Tip #4: Lean on your support network
Those people in your life that support you like your family and friends are only a phone call away. If you’re feeling unsteady or worried about triggers, make sure you keep going to support group meetings. Add more therapy sessions if you need them.
Stay connected and spend time with your support group during spring break. That’s why they’re there: to help you maintain your sobriety, so you can stay mentally and physically healthy. There’s no reason to slide back into old habits and rekindle your battle with alcohol abuse or drug abuse when you have people you can lean on for help.
Tip #5: Take extra care
It’s no secret that spring break can be more challenging for people who are seeking addiction treatment and dedicated to staying sober. If you need to ramp up your self-care addiction recovery efforts, that’s normal. It’s also the responsible thing to do. That may include:
- getting extra sleep
- trying out a new exercise routine
- practicing mindfulness
- pursuing a new hobby
- exploring your feelings and concerns through journaling
- taking a break from social media
- getting outside more often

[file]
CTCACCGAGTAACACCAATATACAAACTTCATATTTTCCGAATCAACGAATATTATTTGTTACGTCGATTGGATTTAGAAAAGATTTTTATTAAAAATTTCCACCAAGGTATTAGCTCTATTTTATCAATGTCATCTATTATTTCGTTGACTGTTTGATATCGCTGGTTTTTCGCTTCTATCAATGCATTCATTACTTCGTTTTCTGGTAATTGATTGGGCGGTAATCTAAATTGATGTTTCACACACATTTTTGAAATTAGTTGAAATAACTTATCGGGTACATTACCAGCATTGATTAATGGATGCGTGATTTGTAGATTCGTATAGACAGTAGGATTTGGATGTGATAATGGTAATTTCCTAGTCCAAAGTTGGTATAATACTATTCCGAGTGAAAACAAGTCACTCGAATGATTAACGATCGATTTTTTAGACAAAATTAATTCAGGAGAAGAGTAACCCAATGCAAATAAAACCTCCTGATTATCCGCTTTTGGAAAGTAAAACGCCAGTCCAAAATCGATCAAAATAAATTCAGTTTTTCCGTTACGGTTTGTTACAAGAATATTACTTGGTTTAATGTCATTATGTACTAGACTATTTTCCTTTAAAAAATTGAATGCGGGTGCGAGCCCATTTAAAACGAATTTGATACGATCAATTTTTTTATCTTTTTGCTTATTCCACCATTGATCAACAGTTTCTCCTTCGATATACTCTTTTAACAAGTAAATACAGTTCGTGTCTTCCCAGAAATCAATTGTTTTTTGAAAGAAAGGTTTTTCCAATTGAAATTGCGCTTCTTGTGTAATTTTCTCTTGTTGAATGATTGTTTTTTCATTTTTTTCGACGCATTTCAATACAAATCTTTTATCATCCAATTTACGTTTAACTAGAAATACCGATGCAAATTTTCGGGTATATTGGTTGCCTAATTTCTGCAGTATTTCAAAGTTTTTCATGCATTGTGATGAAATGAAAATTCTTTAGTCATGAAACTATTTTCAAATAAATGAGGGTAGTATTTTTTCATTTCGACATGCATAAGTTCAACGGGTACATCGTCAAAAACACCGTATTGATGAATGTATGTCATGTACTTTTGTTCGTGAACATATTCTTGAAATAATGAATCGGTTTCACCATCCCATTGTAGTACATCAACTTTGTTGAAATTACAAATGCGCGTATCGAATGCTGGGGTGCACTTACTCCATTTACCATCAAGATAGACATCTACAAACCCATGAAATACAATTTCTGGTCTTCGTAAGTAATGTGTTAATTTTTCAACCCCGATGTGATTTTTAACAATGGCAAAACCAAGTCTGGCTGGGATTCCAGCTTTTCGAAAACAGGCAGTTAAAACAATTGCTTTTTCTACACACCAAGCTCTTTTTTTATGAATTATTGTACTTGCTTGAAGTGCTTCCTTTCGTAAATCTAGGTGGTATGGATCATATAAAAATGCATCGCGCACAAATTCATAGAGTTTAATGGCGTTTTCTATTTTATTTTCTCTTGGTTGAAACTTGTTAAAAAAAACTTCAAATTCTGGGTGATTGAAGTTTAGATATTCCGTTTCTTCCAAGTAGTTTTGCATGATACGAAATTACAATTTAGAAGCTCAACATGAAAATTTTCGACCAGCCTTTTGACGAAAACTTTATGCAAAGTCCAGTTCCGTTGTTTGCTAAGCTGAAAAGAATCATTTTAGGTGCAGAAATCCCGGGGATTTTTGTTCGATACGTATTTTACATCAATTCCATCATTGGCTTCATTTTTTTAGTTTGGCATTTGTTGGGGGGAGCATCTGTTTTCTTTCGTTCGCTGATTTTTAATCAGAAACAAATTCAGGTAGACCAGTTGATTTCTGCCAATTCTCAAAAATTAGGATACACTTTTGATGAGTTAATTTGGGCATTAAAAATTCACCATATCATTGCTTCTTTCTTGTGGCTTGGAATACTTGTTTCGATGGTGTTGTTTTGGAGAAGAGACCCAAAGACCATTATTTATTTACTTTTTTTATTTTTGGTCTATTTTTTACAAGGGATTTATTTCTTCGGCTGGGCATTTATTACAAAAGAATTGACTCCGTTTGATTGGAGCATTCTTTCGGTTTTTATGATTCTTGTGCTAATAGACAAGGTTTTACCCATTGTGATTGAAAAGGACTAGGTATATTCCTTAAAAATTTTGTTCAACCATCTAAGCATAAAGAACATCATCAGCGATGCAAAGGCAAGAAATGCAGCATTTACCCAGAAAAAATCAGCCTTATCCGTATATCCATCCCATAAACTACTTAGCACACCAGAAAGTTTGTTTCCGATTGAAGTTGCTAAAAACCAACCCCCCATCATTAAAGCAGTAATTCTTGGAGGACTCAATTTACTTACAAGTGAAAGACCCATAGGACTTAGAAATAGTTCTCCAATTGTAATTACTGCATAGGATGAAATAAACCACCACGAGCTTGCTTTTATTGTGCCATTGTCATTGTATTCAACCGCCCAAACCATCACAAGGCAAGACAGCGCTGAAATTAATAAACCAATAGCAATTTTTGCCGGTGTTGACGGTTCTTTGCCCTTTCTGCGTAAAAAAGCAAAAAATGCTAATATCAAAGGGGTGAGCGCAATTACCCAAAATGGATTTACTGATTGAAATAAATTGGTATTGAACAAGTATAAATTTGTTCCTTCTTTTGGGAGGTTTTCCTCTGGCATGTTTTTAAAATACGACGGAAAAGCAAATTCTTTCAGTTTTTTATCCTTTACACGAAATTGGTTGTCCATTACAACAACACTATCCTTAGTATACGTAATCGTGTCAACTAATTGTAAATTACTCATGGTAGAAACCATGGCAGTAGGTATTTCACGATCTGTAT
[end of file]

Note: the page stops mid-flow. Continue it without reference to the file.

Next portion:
The bottom line
As you fine-tune your plans for spring break, remember that making positive changes will help you made long-term good decisions. Evidence based studies have explored what makes your addiction recovery successful and it’s about four main things: health, home, purpose, community. If you follow spring break sobriety tips that touch all four of these dimensions, you’ll be setting yourself up to successfully enjoy yourself and and stay substance-free.
Share this video with a loved one who is seeking help staying sober this spring break:
We can help you
At The Blackberry Center, you will have the opportunity to begin the journey to lifelong recovery in our state-of-the-art facilities.
If you or one of your loved ones is struggling with addiction, we can help. We use a personalized approach to addiction treatment. Our focus is on treating the disease, not the symptoms. We put our patients first every step of the way.
Our substance abuse-only treatment programs include detox, residential and partial hospitalization program. Our on-site rehab programs focus on a comprehensive recovery approach. They address your physical, mental and spiritual needs for optimal wellness. Your needs are unique. We treat you as such.
Reach out for help today
You may be struggling with long-term addiction. Or you may be fighting strong temptations. We can meet you where you are in your fight for sobriety.
We welcome you to our treatment center. From support groups to individual therapy treatment options, we are here to fight the battle with you.
Reach out to us online today. You can also call us at 888-512-9802.
Catherine Sklaroff Hale is a nationally recognized writer and autism advocate. She emerged as a voice that cuts through the clutter when she launched her own blog in 2008. Cathy has been featured in a variety of publications like Parents, Parenting, iVillage, Babble, Baby Center, Martha Stewart Living, The Guardian and Self.